Hey folks, don’t salt your scotch with tears on my account, but I’m posting to tell you all I just suffered a complete data loss on my computer. I figured I’d go through how it happened.
I woke up on Tuesday morning to a Spinning Beachball of Doom on my screen. Long story short, sometime during the night the hard drive completely died. This is the second time in a year the hard drive on this iMac has been trashed. I’m not worried. The last time it happened I took it in and had it replaced within a few hours. Of course, I back up everything with Time Machine, and to a Drobo (redundant RAID) to boot.
This time, the Apple “Genius” (I always quote that, no disrespect, I just hate that name) quoted me a seven-day turn around. No way. This is a business critical machine here (what isn’t?). I ask him if I can trade this fully Apple Care covered machine in for a discount on a Mac Pro, which I’ve been wanting forever. The answer is No. Unsurprising of course, but I figured maybe they’d throw me a bone since this machine is clearly a lemon.
I buy the dang Mac Pro anyway, which I absolutely can’t afford, but I can’t be without a computer for 7 days either. I figure I can sell the iMac later and recoup some of that cost. So I tell them they can just do a straight replace on the iMac hard drive and away I go home with my new Mac Pro in tow.
I set up the new Mac Pro and hook up the Drobo where my Time Machine backups live. On the Drobo, I use Time Tamer, a Drobo app to limit the amount of space Time Machine uses, because I don’t want Time Machine using my entire Drobo. How that works is that it creates a disk image file (a .sparsebundle). When Time Machine runs, it mounts that sparsebundle as a drive, writes to that, then unmounts it. Well, since my iMac died during a Time Machine backup, it left this sparsebundle file corrupt.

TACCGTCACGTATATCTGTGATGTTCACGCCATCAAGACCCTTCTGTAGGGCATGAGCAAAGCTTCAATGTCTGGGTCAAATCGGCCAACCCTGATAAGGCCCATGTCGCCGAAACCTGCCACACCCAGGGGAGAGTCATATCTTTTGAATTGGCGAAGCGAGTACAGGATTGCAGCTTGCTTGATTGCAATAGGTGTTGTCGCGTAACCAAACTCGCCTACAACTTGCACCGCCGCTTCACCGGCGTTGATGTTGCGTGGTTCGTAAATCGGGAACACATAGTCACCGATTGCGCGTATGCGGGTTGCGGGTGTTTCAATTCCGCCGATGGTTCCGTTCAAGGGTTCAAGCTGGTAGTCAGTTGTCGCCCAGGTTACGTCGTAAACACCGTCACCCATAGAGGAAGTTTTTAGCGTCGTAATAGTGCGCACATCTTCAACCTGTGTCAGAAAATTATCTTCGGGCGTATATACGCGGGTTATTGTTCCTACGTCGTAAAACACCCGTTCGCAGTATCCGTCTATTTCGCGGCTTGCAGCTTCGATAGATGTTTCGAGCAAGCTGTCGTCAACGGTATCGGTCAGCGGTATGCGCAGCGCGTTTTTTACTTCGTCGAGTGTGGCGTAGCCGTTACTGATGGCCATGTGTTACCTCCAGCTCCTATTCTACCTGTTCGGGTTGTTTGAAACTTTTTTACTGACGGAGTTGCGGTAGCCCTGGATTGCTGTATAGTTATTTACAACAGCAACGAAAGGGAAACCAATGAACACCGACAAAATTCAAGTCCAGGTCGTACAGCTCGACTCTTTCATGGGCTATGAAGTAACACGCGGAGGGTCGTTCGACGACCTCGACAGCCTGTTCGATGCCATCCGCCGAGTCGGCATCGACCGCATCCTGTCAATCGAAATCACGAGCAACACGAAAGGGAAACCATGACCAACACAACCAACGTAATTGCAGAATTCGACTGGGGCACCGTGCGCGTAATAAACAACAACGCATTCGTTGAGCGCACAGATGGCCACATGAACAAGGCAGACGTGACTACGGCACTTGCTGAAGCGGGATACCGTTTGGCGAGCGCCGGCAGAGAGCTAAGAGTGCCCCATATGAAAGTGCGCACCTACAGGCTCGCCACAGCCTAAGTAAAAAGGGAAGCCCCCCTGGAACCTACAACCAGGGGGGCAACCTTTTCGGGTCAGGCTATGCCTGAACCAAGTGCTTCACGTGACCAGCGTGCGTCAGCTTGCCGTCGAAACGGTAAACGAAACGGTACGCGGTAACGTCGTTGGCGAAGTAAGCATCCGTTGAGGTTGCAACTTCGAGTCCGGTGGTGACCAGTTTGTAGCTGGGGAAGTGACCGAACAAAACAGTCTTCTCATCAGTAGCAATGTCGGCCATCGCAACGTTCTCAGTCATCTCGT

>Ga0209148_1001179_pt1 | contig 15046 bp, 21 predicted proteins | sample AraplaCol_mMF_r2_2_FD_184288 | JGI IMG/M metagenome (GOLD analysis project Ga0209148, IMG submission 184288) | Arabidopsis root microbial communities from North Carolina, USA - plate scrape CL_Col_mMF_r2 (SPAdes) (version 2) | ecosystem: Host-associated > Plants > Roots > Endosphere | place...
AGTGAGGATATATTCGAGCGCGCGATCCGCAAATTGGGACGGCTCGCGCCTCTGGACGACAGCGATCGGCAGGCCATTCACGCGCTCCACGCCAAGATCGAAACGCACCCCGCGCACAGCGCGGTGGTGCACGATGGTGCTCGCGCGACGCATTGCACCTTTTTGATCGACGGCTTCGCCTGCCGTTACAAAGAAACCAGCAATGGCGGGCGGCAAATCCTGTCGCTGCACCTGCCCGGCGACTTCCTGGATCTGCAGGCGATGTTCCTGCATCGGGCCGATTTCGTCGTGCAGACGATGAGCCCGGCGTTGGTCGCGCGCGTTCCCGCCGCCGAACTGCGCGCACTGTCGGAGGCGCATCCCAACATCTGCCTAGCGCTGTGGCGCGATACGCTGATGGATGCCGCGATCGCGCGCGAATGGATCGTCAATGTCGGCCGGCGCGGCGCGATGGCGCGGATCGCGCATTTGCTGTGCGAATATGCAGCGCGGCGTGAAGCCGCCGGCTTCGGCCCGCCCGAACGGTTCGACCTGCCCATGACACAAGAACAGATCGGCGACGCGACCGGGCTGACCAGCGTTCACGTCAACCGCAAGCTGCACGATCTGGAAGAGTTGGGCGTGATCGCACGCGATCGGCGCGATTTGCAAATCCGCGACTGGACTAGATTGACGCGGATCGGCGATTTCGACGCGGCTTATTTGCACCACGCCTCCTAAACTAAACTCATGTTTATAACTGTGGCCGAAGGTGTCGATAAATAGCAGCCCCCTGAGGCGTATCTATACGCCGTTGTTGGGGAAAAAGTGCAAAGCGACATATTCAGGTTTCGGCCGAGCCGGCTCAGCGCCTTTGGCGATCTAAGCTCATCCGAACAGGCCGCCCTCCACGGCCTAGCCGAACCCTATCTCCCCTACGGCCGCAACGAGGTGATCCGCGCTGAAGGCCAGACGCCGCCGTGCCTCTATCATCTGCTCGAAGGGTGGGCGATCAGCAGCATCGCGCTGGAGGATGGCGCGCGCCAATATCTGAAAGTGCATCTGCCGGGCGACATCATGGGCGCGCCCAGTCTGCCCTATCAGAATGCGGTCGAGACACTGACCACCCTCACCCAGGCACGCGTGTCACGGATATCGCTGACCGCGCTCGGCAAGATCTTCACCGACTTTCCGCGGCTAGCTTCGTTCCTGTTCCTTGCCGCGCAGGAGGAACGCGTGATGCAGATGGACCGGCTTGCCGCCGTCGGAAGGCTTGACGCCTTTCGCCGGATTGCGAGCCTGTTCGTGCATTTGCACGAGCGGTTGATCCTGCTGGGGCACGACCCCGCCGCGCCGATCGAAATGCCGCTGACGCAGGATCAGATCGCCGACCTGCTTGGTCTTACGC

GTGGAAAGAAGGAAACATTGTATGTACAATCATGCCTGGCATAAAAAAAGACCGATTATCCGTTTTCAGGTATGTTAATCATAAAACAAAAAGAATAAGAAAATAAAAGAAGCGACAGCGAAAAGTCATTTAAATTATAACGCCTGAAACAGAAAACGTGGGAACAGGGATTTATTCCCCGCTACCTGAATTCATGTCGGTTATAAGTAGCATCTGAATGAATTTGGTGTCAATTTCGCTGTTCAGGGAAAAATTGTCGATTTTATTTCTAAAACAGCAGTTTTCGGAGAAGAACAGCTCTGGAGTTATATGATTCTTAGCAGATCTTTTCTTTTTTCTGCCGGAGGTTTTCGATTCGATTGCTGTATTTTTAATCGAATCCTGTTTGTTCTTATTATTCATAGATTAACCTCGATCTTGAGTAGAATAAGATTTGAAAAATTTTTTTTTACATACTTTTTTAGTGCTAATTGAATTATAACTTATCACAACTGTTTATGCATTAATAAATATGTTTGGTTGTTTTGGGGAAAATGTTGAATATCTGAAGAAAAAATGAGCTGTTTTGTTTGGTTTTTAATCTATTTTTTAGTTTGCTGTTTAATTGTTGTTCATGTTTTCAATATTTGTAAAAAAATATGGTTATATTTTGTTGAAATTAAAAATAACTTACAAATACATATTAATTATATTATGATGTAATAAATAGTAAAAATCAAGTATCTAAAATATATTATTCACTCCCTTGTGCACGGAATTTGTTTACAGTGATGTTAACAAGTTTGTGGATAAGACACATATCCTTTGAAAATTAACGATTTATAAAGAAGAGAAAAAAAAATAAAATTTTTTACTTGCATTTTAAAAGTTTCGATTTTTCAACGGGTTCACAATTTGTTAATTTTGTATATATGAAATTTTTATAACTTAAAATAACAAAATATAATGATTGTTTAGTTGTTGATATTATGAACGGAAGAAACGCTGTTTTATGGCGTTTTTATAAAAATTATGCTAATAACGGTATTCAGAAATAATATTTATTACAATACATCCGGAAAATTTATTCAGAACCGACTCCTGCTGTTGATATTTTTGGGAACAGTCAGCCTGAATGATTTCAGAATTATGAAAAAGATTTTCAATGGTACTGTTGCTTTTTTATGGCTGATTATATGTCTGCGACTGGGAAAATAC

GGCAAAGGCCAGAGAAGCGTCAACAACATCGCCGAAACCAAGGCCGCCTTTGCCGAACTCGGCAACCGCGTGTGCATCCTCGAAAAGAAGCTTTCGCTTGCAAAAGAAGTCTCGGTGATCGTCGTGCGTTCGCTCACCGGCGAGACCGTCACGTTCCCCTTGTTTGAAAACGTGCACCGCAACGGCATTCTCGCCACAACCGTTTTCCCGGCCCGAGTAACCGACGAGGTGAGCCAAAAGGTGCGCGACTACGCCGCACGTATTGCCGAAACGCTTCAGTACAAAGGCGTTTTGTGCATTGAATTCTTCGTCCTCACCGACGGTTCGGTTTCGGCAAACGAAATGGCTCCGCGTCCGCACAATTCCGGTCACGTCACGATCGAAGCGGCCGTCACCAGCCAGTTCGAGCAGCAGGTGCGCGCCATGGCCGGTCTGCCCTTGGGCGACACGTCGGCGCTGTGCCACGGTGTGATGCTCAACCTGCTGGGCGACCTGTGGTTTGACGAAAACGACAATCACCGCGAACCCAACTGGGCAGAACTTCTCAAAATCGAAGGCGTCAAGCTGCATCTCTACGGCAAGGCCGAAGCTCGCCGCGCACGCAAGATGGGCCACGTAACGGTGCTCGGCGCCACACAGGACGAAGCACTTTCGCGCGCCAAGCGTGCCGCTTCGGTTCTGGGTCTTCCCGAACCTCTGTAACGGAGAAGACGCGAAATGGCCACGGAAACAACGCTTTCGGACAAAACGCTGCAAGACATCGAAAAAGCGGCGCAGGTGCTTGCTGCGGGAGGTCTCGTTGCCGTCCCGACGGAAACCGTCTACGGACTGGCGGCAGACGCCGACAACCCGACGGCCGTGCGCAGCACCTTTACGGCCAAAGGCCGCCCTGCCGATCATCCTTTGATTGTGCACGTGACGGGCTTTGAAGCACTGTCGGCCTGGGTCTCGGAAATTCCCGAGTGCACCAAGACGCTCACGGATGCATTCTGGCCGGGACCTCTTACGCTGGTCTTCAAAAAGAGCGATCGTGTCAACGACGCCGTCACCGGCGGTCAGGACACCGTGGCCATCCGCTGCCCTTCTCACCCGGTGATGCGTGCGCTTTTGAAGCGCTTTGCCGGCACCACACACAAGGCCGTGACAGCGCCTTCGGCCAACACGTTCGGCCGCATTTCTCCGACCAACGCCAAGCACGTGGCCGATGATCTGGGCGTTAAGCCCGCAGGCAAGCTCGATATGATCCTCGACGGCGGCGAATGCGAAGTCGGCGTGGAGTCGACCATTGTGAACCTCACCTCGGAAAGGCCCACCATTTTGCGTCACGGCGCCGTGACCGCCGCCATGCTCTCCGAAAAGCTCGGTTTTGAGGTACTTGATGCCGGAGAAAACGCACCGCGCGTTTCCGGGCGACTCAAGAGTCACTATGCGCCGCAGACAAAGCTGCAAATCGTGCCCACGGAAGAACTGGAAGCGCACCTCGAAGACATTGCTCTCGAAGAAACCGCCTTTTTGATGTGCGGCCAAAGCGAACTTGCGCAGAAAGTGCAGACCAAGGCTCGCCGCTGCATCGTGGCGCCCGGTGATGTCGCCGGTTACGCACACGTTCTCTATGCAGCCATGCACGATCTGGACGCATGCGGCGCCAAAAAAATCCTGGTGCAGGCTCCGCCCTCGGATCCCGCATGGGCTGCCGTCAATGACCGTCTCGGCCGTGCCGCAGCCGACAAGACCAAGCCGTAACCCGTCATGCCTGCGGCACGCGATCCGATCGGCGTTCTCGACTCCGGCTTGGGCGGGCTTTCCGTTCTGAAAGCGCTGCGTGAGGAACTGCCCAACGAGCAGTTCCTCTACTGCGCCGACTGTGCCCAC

OUCH. So the hard drive with 10 years of data on it is dead AND my Time Machine backup is dead. Double whammy.
How did I know the sparsebundle was corrupt? When I went to launch the .sparsebundle file, it didn’t mount… At first it told me there was no mountable volumes. After some restarts, it stopped telling me anything at all when double clicking. So now I have a 968.32 GB (nearly a TB) corrupt sparsebundle file.
Glimmer of Hope
The one strand of hope is that this file is somehow salvageable. I actually have had Disk Utility trying to run a repair on it for the last 8 hours or so. If that doesn’t work, first I’m going to pick up a spare 1TB external drive and copy the corrupt file to it (so I have a backup in case the problem gets worse). Then I’ll try something like Disk Warrior on it and see what happens.
F*ck it Dude, Let’s Go Bowling
Even if I lose 10 years of data, the only real response I can have is just to take it on the chin and keep going. I’m still a designer. Does losing data mean I don’t know how to design anymore? Nope. The fonts though, that’s gonna suck. I’d take my fonts back over the photos (maybe).
Comments are off. Like I said to start this off, I’m not looking for pity here. I appreciate the kind wishes, but I just want to put it behind me, appreciate all the good things I have (like a sweet new Mac Pro!) and move on.
As I mentioned, my best hope was to try and do some recovery on the .sparsebundle file. My first attempt was to run the standard Disk Utility program repair on it. It did indeed need repair, and it went to work. It ran and ran and ran (for four days!) until eventually I got a popup message saying that the repair failed (sad trombone). But just after that, the disk was mounted on my desktop! Strange, but good. So I set about copying files from the latest version of my Time Machine backup to my new computer / new hard drive. It was slow going but I got most of my stuff back. Didn’t want to mess with moving preference and library files and stuff, so a lot of that stuff is still gone but….